Overall, I give this book 4.5 stars.****

 

   

 

 

 

 


 Favorite Quotes:

 

 

" I was going to die alone on Hay Tor. My body would be pecked at by crows, nibbled on by sheep bored of grass. Foxes would come and have a good old chew on my bones— maybe drag a few back to the den for the cubs. Someone someday would put my rain-eaten, worm-licked, weather-worn skull on top of the highest stone, and Hay Tor would get a whole new name: Stupid Dead Girl Hill". 

 

 

 Praise for Virginia Bergin’s H2O a VOYA Perfect ten Book of 2014!

 

 

“[ H2O] brings life and humor to an otherwise dark situation. Reminiscent of classic post-apocalyptic and dystopian novels from Michael Crichton to Stephen King to Lois Lowry to Suzanne Collins. A great, high-interest read for contemporary teens.”—VOYA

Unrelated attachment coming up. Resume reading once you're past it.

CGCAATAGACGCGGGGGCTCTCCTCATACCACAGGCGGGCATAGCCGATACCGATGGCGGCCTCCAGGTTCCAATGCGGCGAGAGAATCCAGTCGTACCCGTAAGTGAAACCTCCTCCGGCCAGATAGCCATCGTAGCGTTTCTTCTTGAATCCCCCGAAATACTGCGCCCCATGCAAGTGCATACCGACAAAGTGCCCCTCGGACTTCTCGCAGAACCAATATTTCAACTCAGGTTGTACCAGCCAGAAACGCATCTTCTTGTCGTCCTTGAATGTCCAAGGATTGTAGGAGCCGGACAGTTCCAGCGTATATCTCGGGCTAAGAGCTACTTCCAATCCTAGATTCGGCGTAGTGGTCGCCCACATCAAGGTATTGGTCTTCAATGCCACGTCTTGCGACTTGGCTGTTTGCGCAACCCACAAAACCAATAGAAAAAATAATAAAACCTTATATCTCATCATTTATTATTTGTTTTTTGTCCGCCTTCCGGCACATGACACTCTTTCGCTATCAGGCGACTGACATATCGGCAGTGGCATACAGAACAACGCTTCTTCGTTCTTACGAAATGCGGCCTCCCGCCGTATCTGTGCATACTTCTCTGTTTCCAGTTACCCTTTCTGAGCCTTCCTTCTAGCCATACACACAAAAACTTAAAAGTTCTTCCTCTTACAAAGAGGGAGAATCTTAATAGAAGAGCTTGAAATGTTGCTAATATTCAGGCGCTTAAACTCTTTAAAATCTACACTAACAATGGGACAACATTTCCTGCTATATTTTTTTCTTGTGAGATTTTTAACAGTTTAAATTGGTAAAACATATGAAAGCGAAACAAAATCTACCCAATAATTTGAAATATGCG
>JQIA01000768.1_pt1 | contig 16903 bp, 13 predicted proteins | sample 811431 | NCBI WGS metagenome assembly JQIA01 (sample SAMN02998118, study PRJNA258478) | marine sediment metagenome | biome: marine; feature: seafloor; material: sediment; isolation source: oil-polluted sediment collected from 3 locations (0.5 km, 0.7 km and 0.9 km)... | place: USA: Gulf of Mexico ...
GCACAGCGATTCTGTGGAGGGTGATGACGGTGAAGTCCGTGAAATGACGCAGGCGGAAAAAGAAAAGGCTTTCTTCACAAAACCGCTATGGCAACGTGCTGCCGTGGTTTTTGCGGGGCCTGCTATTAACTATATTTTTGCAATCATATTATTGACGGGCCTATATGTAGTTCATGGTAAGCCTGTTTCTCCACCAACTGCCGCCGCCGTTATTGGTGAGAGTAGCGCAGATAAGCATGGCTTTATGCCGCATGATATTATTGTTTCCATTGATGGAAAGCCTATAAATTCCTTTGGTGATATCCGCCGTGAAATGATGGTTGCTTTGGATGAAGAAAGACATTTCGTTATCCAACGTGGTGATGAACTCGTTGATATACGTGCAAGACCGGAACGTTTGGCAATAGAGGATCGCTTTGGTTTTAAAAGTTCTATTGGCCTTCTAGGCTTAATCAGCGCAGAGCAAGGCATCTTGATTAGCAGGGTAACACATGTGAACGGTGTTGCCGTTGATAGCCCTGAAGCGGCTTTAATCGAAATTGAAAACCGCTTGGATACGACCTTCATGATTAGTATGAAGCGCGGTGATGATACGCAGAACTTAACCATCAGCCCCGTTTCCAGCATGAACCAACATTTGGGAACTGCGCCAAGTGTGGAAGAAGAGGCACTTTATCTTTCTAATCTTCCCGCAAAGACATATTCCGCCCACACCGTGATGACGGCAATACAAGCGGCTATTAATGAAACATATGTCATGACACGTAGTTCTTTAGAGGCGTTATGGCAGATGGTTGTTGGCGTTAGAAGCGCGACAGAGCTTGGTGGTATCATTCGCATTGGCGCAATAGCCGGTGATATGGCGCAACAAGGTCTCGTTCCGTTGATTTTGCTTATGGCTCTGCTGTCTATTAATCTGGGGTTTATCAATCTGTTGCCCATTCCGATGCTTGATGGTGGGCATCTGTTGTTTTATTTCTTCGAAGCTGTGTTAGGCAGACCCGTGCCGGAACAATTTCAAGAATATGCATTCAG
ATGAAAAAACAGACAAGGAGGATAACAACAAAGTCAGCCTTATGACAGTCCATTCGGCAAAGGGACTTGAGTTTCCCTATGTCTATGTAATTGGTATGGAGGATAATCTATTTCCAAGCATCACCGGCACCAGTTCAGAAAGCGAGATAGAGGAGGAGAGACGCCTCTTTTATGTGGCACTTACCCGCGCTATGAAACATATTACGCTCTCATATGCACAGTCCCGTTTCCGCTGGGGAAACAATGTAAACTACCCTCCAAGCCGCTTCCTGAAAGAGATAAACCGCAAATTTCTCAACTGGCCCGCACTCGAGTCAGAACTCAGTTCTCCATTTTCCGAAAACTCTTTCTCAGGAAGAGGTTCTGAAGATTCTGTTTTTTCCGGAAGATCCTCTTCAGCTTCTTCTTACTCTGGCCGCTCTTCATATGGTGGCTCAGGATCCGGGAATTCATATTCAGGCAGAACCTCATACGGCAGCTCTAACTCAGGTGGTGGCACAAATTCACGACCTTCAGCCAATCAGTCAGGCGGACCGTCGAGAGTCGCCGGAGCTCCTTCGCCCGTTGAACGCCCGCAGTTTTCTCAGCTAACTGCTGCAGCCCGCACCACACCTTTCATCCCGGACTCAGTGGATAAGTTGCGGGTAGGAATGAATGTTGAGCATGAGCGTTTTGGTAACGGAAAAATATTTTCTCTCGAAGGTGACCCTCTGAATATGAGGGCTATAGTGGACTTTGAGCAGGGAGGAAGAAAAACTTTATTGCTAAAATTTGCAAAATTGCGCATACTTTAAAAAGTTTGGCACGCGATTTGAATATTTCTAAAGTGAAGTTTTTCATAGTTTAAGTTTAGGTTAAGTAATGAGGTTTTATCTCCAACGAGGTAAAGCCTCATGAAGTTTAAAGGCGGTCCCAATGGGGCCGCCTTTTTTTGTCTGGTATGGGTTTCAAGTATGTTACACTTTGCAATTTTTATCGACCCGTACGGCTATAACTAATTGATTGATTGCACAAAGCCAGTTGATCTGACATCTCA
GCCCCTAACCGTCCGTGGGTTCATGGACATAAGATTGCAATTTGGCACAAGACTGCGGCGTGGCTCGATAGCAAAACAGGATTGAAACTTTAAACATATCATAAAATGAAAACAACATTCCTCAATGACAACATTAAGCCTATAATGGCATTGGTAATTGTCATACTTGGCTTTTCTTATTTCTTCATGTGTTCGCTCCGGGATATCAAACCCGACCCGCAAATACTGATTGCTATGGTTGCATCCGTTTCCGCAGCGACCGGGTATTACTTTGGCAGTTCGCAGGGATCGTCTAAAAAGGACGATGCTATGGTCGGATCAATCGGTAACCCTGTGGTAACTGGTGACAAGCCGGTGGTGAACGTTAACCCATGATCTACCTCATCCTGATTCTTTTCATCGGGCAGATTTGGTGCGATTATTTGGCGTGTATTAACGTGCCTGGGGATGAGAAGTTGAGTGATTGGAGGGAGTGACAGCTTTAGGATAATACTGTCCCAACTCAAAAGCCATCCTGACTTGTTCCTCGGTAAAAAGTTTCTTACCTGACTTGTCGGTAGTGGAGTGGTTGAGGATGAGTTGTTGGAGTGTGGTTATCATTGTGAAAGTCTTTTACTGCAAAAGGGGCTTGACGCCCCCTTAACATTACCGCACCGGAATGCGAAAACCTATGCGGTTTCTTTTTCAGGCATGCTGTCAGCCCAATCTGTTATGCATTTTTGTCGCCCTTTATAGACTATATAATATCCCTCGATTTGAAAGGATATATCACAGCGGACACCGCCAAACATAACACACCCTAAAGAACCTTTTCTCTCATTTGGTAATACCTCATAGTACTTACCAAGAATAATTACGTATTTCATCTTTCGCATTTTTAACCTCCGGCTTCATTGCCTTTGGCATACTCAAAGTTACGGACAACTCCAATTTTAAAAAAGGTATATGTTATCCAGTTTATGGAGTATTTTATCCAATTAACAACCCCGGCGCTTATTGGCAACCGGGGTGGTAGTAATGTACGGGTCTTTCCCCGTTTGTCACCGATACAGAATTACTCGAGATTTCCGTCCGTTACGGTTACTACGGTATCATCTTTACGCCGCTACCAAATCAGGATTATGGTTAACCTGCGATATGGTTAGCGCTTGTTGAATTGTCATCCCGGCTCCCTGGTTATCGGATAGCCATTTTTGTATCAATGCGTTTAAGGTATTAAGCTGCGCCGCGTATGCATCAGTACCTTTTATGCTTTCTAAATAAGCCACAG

“Creepy and realistic. H2O left me thirsting for more.”—Kristen Simmons, author of Article 5 and Breaking Point  

 

“Ruby’s candid, addicting narration brought this terrifying and wholly plausible story to life. This is a book you’ll devour all at once— from the safety of your umbrella!”—Jessica Khoury, author of Origin and Vitro  

 

“It’s a gripping concept, and there’s something particularly terrifying about the end of the world coming in something as sweet as a misty drizzle. Ruby’s narrative voice is exceptional.”—The Bulletin of the Center for Children’s Books 

 

 “Watching Ruby draw strength from her ability to tell her own story is as inspiring as it is harrowing.”—The Horn Book Magazine  

 

“Attention to detail, coupled with a very strong main character, will draw readers in and make them think twice about leaving the house—at least not before checking the sky for signs of rain.”—School Library Journal also By Virginia Bergin H20